Christian Living


Marriage 911 03/13/18

Do You Genuinely Listen to Your Spouse?

Couple not connecting with each other

I frequently hear women complain of feeling unheard, devalued, and unimportant. This complaint used to surprise me until I listened more closely to what they were saying.

"My husband asks about my day," Esther said to me recently. "He will sit with me and let me chatter about my day. But, does he really care? Is he really listening to learn about me? I don't think so."

"Why do you say that?" I asked.

"I actually think he would say the same thing," she continued. "If you asked him if was really interested in what interests me, if he were honest he would say 'no.'"

I paused to think about what Esther was saying. I reflected briefly on my own marriage. How often do I pay close attention to what Christie says to me? How often do I ask genuine questions about her day and activities? I didn't like my answer.

To get help for your marriage from Dr. Hawkins and his qualified staff, please visit The Marriage Recovery Center website or call 206-219-0145.

We all want to be cared about. We want someone to take an active interest in our interests. We want to talk about our concerns and want a mate who cares genuinely about us.

"I must admit that I've let my husband slide by," Esther shared. "I noticed, however, that I'm sharing less and less with him and feeling more and more distant."

"What would genuine interest look like?" I asked. "I bet there are many people who want to know how to truly listen to their mate, asking for information they might use to grow closer."

"Genuine interest remembers about the other person," she said. "Genuine interest pays attention to the details of what is said, asking questions to learn more information. Genuine interest pays close attention and sits attentively while their mate talks."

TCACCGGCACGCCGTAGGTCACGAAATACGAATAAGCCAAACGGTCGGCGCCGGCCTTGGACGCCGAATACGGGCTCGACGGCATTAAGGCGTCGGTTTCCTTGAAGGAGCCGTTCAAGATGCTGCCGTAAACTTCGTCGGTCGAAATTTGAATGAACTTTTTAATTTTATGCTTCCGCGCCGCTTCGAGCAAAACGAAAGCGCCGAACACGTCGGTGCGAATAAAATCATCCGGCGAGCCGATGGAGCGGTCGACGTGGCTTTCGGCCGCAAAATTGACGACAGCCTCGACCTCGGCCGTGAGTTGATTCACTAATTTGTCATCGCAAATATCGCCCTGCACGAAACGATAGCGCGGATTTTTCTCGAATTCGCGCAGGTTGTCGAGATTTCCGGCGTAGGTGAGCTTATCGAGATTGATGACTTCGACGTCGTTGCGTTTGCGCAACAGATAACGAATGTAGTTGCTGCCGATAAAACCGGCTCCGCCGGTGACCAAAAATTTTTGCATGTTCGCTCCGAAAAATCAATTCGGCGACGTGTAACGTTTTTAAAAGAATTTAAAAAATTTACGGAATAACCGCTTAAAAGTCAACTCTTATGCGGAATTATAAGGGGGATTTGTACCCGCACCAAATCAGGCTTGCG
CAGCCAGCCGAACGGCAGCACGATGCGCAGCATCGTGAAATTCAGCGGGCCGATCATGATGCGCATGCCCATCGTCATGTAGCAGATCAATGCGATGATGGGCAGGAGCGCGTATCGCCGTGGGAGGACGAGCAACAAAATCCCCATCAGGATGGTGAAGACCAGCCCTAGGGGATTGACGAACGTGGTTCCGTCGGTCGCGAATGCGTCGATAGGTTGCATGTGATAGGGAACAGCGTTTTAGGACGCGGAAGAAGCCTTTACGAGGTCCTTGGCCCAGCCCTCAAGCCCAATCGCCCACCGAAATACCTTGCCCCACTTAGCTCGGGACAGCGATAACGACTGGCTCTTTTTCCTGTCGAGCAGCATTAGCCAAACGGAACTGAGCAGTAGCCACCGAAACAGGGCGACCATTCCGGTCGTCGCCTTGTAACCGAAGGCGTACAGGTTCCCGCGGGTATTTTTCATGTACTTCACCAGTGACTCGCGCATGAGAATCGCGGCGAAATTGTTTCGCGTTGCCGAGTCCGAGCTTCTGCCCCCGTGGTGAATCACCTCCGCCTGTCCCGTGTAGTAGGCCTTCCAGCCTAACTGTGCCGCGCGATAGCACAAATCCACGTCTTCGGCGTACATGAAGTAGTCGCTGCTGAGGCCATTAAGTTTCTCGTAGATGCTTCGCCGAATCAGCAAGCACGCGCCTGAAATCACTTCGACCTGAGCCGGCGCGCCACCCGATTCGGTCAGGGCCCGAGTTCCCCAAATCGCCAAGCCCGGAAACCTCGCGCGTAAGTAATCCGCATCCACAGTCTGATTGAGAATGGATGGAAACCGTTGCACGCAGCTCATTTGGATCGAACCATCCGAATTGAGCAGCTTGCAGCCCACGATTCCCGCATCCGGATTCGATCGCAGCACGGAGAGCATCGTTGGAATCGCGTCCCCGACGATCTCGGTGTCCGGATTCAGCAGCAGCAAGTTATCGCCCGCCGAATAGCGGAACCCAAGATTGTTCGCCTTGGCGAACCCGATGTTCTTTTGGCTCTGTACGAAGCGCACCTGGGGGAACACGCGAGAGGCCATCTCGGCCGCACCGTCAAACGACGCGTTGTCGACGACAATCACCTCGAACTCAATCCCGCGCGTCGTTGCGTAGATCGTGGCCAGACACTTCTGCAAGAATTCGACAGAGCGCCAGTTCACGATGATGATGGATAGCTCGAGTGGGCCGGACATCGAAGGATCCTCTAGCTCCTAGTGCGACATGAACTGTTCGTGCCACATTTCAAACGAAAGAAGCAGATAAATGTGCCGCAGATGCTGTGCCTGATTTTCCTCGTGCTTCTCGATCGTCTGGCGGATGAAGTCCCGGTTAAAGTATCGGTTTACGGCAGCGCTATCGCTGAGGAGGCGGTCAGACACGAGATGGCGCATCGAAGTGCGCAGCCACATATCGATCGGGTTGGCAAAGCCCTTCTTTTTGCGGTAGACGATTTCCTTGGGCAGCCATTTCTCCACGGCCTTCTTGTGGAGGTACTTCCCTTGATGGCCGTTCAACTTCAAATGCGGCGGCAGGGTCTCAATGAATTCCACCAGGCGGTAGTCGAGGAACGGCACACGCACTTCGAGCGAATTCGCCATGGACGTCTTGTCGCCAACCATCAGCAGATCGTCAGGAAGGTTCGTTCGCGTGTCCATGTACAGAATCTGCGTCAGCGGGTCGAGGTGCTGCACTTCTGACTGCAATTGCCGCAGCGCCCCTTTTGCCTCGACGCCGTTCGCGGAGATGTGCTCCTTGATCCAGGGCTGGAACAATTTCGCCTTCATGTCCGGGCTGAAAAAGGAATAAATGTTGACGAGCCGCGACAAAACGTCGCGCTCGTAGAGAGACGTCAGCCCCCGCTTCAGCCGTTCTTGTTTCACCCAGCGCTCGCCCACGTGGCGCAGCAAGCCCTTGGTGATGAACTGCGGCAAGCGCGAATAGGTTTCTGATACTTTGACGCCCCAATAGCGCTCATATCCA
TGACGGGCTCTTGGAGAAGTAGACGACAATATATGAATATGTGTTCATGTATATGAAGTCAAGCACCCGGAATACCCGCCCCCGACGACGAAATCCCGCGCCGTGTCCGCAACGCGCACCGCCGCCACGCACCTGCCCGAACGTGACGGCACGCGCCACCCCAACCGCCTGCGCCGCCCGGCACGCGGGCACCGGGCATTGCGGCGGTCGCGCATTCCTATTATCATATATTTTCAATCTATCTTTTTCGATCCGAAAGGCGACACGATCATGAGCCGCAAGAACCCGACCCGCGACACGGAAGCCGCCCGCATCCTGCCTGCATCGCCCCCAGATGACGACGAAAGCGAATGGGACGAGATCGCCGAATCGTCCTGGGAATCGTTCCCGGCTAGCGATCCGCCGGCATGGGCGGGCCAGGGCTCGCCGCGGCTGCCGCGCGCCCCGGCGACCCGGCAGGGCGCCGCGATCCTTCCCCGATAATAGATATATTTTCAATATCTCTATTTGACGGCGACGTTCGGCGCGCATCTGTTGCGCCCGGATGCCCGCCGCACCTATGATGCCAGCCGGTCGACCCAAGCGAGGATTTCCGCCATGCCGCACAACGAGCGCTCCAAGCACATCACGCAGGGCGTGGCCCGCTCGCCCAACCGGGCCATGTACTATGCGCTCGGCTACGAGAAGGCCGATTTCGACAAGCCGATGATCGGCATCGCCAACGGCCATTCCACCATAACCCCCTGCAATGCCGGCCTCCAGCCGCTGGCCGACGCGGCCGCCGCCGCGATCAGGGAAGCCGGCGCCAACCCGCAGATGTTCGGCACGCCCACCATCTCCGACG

"That is good stuff," I said. "I completely agree. That is what I want my wife to do when I'm talking."

Proverbs 1:5 says this about listening: "Let the wise hear and increase in learning, and the one who understands obtain guidance."

What else can you do to actively listen, seeking to learn more information to grow closer to your mate? Here are a few suggestions:

1. Pay attention to your mate.

Take note of what is important to your mate. What are they doing during their day? What is important to them? Consider their life and the events that make up the fabric of their life. Notice the highs and lows, their joys and challenges. Pay attention and show that you care.

2. Ask questions of your mate from an attitude of caring.

Our mates know when we really care and when we don't. They know when we are asking questions just to make small talk and when we have genuine interest in them. Ask questions, and make comments, that reflect caring. 

3. Empathize with your mate.

Really caring involves empathy. Empathy — feeling with your mate — shows you are listening well and care about what they are saying. True empathy shows, is, healing and connects us in a powerful way to each other.

4. Remember what your mate says and what they are doing.

Nothing screams 'caring' louder than remembering what your mate has already told you. In fact, true, active listening means not only remembering what your mate has said, but engaging with that information. What does their activity mean to you? How does it impact you? Show your caring by remembering what they have told you. 

5. Seek to learn more about your mate.

Always seek more information about your mate. Active listening, listening to learn, requires seeking more and more information. Your mate will signal when they have shared enough. They will show they appreciate your listening and gently shift topics.     

Do you listen well? If not, consider applying the above strategies to your life.

We'd also love to hear from you. Share your feedback below or send a confidential note to me and my team and read more about The Marriage Recovery Center and my Marriage Intensives on my website: www.marriagerecoverycenter.com.You'll find videos and podcasts on saving a troubled marriage, codependency and affair-proofing your marriage.

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